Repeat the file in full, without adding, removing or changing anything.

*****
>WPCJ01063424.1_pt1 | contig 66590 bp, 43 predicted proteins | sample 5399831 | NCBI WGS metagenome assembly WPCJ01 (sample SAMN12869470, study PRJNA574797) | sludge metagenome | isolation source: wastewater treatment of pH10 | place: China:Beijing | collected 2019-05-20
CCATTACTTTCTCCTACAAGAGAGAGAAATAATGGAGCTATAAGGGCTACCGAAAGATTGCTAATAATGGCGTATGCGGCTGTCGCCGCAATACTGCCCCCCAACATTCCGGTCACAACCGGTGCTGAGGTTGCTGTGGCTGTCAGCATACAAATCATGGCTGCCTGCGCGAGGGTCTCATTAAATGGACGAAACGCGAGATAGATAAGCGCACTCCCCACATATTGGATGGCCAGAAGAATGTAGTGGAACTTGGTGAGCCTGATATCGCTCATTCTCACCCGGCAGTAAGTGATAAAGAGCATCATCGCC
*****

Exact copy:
>WPCJ01063424.1_pt1 | contig 66590 bp, 43 predicted proteins | sample 5399831 | NCBI WGS metagenome assembly WPCJ01 (sample SAMN12869470, study PRJNA574797) | sludge metagenome | isolation source: wastewater treatment of pH10 | place: China:Beijing | collected 2019-05-20
CCATTACTTTCTCCTACAAGAGAGAGAAATAATGGAGCTATAAGGGCTACCGAAAGATTGCTAATAATGGCGTATGCGGCTGTCGCCGCAATACTGCCCCCCAACATTCCGGTCACAACCGGTGCTGAGGTTGCTGTGGCTGTCAGCATACAAATCATGGCTGCCTGCGCGAGGGTCTCATTAAATGGACGAAACGCGAGATAGATAAGCGCACTCCCCACATATTGGATGGCCAGAAGAATGTAGTGGAACTTGGTGAGCCTGATATCGCTCATTCTCACCCGGCAGTAAGTGATAAAGAGCATCATCGCC